Oxford Radcliffe hospital is low-carbon innovation project of the year
Designed to be the most energy-efficient hospital in the UK to date, the specialist Cancer Care Centre for Oxford Radcliffe Hospitals NHS Trust.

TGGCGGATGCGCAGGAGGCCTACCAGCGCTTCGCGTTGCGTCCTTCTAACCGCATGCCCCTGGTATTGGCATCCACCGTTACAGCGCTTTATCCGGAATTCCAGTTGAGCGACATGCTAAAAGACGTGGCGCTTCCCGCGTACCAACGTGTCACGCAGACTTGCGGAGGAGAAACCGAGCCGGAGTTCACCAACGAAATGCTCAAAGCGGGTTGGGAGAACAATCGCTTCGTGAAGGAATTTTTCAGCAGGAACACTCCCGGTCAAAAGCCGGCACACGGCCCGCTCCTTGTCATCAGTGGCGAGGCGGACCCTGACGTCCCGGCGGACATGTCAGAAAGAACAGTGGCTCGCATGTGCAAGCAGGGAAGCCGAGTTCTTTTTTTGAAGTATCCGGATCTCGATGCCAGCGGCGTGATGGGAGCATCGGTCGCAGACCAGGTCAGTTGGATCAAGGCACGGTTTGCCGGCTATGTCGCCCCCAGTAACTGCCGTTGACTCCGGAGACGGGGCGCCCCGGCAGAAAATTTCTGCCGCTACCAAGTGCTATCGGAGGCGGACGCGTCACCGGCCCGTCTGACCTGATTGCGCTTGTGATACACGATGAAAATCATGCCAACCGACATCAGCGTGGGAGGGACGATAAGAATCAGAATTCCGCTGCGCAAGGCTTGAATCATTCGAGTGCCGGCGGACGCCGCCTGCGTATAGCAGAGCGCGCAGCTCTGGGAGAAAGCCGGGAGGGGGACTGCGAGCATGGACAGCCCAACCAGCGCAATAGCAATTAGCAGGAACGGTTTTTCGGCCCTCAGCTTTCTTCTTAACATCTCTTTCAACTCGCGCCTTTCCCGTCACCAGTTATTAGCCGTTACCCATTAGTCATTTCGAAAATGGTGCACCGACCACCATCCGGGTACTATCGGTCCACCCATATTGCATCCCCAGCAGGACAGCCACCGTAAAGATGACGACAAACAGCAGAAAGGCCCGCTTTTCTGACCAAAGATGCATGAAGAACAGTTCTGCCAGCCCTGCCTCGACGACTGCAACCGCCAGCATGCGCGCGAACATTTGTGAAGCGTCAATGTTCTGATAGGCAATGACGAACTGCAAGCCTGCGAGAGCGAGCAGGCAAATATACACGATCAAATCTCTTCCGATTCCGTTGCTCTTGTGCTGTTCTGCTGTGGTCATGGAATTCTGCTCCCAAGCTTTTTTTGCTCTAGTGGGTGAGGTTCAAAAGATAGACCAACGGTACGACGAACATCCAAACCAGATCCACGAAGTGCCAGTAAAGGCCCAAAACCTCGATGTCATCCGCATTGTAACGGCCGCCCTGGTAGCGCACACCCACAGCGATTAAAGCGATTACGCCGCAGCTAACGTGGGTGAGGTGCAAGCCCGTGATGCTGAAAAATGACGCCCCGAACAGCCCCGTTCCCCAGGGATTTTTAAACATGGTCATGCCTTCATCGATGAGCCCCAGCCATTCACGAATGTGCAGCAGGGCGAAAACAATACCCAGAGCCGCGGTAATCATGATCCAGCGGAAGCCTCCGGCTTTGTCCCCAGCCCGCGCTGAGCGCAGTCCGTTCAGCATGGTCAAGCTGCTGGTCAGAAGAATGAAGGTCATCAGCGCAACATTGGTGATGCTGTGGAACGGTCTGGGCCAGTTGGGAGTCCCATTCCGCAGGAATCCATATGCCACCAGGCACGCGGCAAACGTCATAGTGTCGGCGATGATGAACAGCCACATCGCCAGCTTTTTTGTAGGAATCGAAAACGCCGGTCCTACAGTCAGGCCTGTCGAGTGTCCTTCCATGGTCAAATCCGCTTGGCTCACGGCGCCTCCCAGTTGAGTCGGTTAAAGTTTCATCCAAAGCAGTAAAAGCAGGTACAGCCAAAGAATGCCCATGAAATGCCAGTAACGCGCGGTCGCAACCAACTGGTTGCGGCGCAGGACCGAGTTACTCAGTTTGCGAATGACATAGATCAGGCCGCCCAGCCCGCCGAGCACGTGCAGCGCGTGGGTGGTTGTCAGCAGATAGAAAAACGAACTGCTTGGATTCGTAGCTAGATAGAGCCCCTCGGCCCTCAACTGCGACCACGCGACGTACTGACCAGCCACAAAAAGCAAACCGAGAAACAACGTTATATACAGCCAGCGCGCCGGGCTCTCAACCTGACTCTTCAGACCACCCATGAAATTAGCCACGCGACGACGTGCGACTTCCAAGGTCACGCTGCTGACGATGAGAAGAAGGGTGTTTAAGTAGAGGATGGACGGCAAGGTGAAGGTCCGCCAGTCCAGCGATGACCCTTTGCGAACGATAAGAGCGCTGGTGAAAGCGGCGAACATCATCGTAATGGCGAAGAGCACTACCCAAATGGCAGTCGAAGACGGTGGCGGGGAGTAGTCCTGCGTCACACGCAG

Designed to use a third less energy than the target for a conventional new-build hospital is the new specialist Cancer Care Centre for Oxford Radcliffe Hospitals NHS Trust The new specialist Cancer Care Centre for Oxford Radcliffe Hospitals NHS Trust is designed to be the UK’s most energy-efficient hospital to date following the adoption of a sustainable low-energy solution completed by Halcrow Yolles. The £120 million project will add 35 000 m2 of space to the existing facilities. At the outset, the project was conceived as a sustainable low-energy building with reduced carbon emissions, pollution and water use. The key to low energy use is an array of geothermal boreholes serving heat pumps to provide heating and cooling. This array is around 10 times larger than anything in the UK to date. There will be 250 boreholes, each 123 m deep, and eight heat pumps providing 3.1 MW of heating and cooling. The building is also designed to incorporate natural ventilation wherever possible to reduce the need for mechanical ventilation and room cooling. The estimated energy consumption of 36.8 GJ/100 m3 is significantly lower than the target for a conventional new-build hospital of 55 GJ/100 m3. Indeed, the project has achieved an ‘excellent’ score of 71.59 using the NHS Environmental Assessment Tool (NEAT). Solar gains through the highly glazed facades are limited by brise-soleil. There is fixed solar shading on the South and West elevations to minimise overheating, yet balanced to allow maximum use of daylight. A rainwater harvesting system serving every lavatory on the development and the irrigation system considerably reduce the use of mains water. A major role in the development of the design was the early integration of the IES thermal simulation suite. At preferred bidder stage, the whole hospital was modelled in one go. At detailed design stage, the hospital was modelled room by room, with correct constructions, patient and staff occupancy, medical equipment, small power and lighting loads. IES software was used to determine bulk airflow through naturally ventilated rooms and to predict peak summer temperatures in them. IES software was also used to predict heat and coolth taken from the ground and added to it by the close-loop ground-source borehole array as the designers of the boreholes required hourly figures over the course of a typical year to economically size the array.